By Dave Anderson, OD
Jan. 3, 2018
A practice that doesn’t require your physical presence to profitably operate is an advantage in giving you greater options in how to spend your time. It also creates flexibility in providing care for patients. Here are the investments and processes that have enabled me to create a practice that isn’t dependent on me, or my two partners.
Make the most of your EHR’s ability to schedule visits and communicate with doctors and staff while you are out of the office. Our EHR allows us to do both, and we communicate with our staff while we are gone about potential emergencies, routine business, and everything in between. Sometimes our staff needs to speak with us, sometimes it’s clear that the issue can wait until we arrive home, and sometimes it’s something that is handled by scheduling the patient for a future appointment.
The great thing about our in-the-cloud EHR is that we can access it remotely, and quickly get the information we need from staff to assess the situation, and determine what is needed to best serve that patient or the practice. If we need to send an urgent prescription, or answer a question for a patient, we are notified that we need to log into the EHR and solve the problem from wherever we are.
Strategize Potential Challenges & Develop Protocols
We made a concerted effort to develop a strategy for many different scenarios that could occur while we’re away, and how those should be managed by our staff. This includes how a medication refill is handled, how emergencies are managed and answering patient questions.
Our staff works hard to manage the requests as best as they can, and often they can have a more senior staff member, or a staff member trained in a specific area, answer the patient’s question.
An example would be contact lens trouble-shooting. Our staff is instructed to ask a few basic questions prior to sending the person to my voicemail or scheduling them. They always ask if the problem is urgent, if it is related to a painful or red eye, or is simply a frustrating vision issue. If it is vision, or mild discomfort, they are directed to our senior contact lens technician, who often can solve the problem.
We go over these scenarios often, that way our staff constantly hears about common issues, and how they can solve them without asking the doctor for help. This is hard when the question is not clear, but we teach our staff to ask both direct and probing questions, to get to the heart of the issue. An example of this might be when a patient calls with a concern about changing vision. Our staff is always ready with a few questions to determine what is needed next:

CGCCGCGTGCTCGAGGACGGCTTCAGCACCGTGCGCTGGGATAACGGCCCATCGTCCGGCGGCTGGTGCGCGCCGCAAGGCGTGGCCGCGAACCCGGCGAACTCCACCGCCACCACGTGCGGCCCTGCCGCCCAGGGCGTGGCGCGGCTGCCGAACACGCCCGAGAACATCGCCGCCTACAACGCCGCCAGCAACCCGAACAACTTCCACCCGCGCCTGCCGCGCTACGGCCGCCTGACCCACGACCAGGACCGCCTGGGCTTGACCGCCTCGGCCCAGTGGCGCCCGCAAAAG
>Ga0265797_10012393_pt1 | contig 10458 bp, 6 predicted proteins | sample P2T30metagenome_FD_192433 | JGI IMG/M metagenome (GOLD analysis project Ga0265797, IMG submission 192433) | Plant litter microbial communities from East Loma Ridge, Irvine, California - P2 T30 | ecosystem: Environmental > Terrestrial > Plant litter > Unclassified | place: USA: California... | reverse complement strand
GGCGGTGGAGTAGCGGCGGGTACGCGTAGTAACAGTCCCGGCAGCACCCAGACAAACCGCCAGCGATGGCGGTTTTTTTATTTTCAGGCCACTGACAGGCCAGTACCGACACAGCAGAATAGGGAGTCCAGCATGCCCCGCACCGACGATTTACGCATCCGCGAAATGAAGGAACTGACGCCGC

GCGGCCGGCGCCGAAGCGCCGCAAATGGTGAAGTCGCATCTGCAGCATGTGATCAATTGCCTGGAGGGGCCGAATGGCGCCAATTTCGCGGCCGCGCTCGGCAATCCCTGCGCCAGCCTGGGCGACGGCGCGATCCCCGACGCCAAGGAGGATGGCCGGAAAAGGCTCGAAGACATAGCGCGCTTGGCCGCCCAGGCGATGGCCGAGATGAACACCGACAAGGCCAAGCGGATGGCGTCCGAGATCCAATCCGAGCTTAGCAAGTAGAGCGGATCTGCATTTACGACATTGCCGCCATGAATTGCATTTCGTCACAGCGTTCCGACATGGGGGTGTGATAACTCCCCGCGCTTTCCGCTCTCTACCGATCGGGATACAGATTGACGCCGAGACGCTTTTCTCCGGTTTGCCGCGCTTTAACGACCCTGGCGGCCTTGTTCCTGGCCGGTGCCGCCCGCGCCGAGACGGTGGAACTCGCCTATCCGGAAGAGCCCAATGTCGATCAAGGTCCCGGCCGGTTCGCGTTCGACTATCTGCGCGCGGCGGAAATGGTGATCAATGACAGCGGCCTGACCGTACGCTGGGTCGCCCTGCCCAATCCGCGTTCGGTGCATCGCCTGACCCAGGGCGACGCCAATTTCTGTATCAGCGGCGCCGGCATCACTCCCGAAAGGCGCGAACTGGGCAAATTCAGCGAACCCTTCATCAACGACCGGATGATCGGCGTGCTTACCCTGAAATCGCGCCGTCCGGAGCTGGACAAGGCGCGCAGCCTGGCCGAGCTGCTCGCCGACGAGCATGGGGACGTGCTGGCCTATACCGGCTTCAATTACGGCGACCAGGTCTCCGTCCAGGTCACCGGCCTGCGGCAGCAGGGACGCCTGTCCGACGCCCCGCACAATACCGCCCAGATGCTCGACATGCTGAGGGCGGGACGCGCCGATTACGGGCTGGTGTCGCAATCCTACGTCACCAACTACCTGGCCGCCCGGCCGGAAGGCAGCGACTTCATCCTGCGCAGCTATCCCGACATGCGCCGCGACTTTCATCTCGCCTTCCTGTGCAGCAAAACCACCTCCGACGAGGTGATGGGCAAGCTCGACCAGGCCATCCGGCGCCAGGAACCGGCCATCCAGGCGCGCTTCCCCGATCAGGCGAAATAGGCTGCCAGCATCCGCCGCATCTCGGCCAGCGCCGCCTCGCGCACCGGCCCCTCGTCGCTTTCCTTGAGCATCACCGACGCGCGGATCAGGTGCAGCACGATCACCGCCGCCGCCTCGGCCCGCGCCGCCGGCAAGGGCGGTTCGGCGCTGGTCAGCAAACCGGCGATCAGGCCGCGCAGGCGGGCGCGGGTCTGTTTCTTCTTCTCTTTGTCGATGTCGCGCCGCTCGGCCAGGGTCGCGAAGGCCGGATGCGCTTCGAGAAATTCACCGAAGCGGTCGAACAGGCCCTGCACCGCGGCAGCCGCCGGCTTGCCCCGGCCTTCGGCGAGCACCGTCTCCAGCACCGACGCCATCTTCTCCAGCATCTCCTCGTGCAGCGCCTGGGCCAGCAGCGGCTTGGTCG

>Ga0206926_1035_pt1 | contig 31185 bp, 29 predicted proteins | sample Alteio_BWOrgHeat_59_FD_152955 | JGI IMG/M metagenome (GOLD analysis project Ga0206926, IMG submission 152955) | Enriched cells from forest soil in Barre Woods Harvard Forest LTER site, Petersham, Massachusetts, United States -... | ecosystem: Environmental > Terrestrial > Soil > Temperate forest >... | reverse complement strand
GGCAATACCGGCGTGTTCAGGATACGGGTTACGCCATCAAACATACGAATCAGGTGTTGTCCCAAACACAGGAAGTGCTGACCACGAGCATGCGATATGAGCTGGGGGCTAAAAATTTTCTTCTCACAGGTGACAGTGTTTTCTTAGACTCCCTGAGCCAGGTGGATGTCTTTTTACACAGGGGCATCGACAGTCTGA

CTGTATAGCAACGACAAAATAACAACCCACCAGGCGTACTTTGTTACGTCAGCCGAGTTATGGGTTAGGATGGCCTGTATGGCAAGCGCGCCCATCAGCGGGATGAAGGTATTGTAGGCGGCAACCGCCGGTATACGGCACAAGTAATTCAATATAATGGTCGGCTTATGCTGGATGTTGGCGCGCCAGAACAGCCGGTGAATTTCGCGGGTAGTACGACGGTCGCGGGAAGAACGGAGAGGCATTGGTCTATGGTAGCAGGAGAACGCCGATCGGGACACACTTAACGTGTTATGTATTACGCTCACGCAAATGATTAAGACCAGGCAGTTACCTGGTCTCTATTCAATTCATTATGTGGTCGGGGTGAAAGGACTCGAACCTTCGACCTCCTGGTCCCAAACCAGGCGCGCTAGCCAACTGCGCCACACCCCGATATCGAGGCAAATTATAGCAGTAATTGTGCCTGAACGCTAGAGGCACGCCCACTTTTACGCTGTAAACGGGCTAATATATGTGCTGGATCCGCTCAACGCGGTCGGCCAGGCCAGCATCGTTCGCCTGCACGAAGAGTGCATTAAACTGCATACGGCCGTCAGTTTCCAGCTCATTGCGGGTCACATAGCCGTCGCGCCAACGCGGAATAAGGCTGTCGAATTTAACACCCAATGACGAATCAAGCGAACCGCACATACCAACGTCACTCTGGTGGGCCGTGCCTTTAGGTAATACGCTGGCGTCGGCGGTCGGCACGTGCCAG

1. Is this a sudden change or gradual?
2. Is this something that needs to be seen today?
3. Is there a specific reason you are calling today related to this concern?
These questions often answer the “what next?” question for our staff. If it is sudden, needs to be seen today, and the patient is calling because they are worried about being blind, we find a way to immediately help the patient. If the issue is gradual, not urgent, and they called because they realized there is a break in their schedule coming up, we can be sure to schedule the patient accordingly without interrupting the doctor.
When a staff member does need to come to me for help, I discuss the question with the whole staff, so everyone better understands the reason I handled the issue in the way I did. For example, if I choose to have a patient wait for an appointment versus seeing them immediately, I explain why, and what I was thinking when I made that decision.
I always ask my staff when they approach me with a “how should we handle this” type of question, “What would you want in this situation?” This exercise allows my staff to take a step back and put themselves in the shoes of the patient, and allows them to think like a business owner, and not an employee.
Provide Information to Facilitate Purchases & Scheduling
Whether I am in the office or not, we are able to help patients purchase contacts or glasses as long as their prescriptions are current.
First, we send the message with our prominent optical, as well as medical facilities, that our office is both retail- and medically based. So, patients understand that, like any store, the owner doesn’t have to be there to make a purchase. Our staff is excited for the opportunity to help a patient with the purchasing of glasses while there is no doctor in the office.
During the exam, we make careful notes to ensure patients are prescribed the best eyewear options, and these notes are utilized by opticians during the glasses ordering process. For example, we ensure our recommendations for a specific lens material based on the patient’s prescription, or a specific lens design based on their vision needs, is indicated in multiple areas of the chart, as well as the problem the lens option is designed to solve. For instance, a patient may have night-glare issues, or discussed their desire for a photochromatic lens for golfing. We mark carefully in the chart that they may need AR or Transitions, and also include the reason why.
The answer to a staff question is almost always within the chart. Having the information in the patient’s chart allows so many questions to be answered without any consult with the doctor. Examples of the kinds of doctor notes that are helpful in guiding staff:
“When this patients schedules, they will need extra time for mobility issues and a sign language interpreter to be present.”
“This patient over-wears contacts. They are not to be given trials without scheduling an exam.”
“This is the specific type, and brand, of artificial tear the patient was given a sample of, so that’s the type they should get at the store.”